In any case, whether the Templars were warned in advance or whether they deduced what was in the wind, certain precautions were definitely taken.In the first place the knights who were captured seem to have submitted passively, as if under instructions to do so. At no point is there any record of the Order in France actively resisting the king’s seneschals. In the second place there is persuasive evidence of some sort of organised flight by a particular group of knights virtually all of whom were in some way connected with the Order’s Treasurer. It is not perhaps surprising, therefore, that the treasure of the Temple, together with almost all its documents and records, should have disappeared. Persistent but unsubstantiated rumours speak of the treasure being smuggled by night from the Paris preceptory, shortly before the arrests. According to these rumours, it was transported by wagons to the coast presumably to the Order’s naval base at La Rochelle and loaded into eighteen galleys, which were never heard of again. Whether this is true or not, it would seem that the Templars’ fleet escaped the king’s clutches because there is no report of any of the Order’s ships being taken. On the contrary, those ships appear to have vanished totally, along with whatever they might have been carrying.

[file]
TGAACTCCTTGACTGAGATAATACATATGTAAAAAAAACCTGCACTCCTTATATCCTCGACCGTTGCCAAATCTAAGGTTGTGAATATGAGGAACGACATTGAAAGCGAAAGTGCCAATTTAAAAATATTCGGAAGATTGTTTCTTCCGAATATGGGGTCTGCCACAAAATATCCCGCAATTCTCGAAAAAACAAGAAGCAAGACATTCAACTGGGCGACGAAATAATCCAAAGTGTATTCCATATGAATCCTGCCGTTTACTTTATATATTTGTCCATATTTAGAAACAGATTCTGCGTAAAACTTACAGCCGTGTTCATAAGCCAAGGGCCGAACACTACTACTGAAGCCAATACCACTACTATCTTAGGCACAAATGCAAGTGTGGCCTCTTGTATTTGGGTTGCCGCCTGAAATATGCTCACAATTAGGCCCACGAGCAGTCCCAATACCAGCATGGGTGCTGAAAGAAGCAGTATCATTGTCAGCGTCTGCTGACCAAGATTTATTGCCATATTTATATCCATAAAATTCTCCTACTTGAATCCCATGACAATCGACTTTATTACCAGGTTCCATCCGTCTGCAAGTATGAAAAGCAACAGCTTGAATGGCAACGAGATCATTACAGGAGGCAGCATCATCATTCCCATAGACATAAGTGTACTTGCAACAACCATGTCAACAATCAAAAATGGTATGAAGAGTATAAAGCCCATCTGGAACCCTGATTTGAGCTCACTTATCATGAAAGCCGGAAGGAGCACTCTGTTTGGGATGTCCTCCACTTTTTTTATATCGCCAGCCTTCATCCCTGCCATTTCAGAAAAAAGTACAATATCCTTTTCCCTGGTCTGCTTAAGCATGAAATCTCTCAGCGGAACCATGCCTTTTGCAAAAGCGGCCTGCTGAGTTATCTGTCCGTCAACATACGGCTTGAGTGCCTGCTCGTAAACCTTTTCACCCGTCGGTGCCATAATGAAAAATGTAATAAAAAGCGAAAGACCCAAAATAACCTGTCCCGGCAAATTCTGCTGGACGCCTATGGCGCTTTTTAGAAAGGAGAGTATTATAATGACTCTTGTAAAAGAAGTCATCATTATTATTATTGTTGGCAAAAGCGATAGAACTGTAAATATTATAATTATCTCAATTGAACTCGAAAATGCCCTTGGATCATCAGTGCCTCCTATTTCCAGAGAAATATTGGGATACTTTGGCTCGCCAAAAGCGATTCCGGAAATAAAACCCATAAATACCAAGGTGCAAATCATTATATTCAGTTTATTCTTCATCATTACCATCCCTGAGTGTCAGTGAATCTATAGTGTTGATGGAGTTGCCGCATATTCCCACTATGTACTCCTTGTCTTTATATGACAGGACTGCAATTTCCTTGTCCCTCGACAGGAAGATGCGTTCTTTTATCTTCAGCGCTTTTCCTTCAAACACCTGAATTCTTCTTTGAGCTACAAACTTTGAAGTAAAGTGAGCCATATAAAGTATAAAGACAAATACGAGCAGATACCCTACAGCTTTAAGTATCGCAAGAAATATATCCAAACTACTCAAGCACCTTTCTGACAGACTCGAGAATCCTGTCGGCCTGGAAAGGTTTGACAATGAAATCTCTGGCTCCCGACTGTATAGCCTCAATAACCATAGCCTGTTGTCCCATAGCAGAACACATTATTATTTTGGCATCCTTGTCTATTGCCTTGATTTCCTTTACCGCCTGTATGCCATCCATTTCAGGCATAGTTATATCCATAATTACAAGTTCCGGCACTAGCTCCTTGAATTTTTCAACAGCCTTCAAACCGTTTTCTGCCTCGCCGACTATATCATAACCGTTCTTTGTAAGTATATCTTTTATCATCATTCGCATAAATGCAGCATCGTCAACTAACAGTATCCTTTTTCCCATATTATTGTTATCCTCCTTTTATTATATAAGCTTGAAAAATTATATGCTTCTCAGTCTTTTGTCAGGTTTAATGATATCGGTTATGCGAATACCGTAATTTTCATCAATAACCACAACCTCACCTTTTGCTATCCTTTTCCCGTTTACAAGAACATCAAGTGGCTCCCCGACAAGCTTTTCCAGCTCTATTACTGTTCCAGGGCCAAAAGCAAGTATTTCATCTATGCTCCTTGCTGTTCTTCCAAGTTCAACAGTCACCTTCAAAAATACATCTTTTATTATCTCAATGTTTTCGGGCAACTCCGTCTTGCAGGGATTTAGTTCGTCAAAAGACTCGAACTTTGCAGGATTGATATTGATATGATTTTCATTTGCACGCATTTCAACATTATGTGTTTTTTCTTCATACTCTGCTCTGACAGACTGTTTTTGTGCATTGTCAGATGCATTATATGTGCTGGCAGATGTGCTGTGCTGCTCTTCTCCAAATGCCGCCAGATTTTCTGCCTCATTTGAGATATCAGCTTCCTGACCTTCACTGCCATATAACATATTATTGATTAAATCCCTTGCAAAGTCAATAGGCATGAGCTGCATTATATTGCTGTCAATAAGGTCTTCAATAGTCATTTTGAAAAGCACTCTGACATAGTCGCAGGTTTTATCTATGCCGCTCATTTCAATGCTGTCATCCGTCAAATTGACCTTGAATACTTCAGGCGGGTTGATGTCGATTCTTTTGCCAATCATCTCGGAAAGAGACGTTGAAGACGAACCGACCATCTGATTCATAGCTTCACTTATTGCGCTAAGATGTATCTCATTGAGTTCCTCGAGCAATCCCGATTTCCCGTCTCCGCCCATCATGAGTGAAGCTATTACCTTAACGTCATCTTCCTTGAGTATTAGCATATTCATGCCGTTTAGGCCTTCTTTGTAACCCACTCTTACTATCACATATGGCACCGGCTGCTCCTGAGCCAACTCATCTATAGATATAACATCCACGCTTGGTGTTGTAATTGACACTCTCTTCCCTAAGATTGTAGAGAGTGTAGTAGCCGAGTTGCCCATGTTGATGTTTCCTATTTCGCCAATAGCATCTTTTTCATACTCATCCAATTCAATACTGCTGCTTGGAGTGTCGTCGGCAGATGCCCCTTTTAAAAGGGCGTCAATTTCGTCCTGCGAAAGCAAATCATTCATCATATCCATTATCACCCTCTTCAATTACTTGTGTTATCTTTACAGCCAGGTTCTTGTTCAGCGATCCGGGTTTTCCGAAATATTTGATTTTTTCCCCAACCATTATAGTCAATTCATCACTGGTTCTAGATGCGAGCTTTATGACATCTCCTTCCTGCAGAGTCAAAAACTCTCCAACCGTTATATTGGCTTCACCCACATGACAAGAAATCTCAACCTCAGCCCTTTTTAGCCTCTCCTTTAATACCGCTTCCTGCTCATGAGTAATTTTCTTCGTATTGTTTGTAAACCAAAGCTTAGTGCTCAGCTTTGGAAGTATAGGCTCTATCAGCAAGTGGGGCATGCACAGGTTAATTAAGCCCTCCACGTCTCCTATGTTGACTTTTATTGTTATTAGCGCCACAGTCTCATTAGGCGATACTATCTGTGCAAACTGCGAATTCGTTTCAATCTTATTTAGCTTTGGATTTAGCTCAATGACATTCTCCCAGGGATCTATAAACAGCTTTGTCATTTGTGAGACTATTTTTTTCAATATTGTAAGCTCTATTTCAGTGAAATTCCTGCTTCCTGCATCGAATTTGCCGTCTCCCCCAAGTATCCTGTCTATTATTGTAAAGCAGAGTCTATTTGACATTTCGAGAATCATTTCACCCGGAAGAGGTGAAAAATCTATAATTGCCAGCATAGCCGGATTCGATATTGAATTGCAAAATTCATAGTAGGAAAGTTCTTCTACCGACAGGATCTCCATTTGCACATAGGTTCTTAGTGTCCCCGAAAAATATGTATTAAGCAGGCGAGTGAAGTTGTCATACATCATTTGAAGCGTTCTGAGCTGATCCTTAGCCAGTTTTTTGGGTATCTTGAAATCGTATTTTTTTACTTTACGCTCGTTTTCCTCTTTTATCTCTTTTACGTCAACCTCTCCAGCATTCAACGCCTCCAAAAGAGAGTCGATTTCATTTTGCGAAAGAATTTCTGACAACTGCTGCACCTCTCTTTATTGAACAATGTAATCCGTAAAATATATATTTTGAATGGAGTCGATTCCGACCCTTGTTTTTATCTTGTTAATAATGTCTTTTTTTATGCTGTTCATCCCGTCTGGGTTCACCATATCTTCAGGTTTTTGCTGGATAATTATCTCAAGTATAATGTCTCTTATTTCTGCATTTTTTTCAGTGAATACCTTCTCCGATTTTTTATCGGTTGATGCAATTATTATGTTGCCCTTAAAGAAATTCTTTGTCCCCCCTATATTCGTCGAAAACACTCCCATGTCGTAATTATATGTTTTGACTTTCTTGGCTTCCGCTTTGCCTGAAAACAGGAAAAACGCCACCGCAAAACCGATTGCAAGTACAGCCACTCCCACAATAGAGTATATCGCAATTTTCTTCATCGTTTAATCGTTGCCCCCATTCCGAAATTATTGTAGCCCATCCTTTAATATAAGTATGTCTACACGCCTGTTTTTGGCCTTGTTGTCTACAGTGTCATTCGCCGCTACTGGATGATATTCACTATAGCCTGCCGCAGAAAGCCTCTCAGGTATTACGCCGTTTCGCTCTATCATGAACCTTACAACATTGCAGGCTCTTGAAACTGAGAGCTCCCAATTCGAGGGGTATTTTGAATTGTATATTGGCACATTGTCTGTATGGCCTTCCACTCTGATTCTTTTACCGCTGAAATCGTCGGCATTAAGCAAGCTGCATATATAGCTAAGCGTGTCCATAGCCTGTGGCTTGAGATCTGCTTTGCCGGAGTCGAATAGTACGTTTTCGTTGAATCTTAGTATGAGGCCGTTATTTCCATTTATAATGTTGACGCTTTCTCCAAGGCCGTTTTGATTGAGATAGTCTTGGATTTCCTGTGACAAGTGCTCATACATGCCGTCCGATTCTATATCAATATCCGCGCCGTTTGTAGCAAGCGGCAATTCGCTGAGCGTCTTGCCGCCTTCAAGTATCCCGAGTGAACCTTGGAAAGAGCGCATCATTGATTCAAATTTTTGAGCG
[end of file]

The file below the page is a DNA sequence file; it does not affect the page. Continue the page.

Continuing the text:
In France the arrested Templars were tried and many subjected to torture. Strange confessions were extracted and even stranger accusations made. Grim rumours began to circulate about the country. The Templars supposedly worshipped a devil called Baphomet. At their secret ceremonies they supposedly prostrated themselves before a bearded male head, which spoke to them and invested them with occult powers. Unauthorised witnesses of these ceremonies were never seen again. And there were other charges as well, which were even more vague: of infanticide; of teaching women how to abort; of obscene kisses at the induction of postulants; of homosexuality. But of all the charges levelled against these soldiers of Christ, who had fought and laid down their lives for Christ, one stands out as most bizarre and seemingly improbable. They were accused of ritually denying Christ, of repudiating, trampling and spitting on the cross.

In France, at least, the fate of the arrested Templars was effectively sealed. Philippe harried them savagely and mercilessly. Many were burned, many more imprisoned and tortured. At the same time the king continued to bully the pope, demanding ever more stringent measures against the Order. After resisting for a time, the pope gave way in 1312, and the Knights Templar were officially dissolved without a conclusive verdict of guilt or innocence ever being pronounced. But in Philippe’s domains, the trials, inquiries and investigations continued for another two years. At last, in March 1314, Jacques de Molay, the Grand Master, and Geoffroi de Charnay, Preceptor of Normandy, were roasted to death over a slow fire. With their execution, the Templars ostensibly vanish from the stage of history. Nevertheless, the Order did not cease to exist. Given the number of knights who escaped, who remained at large or who were acquitted, it would be surprising if it had.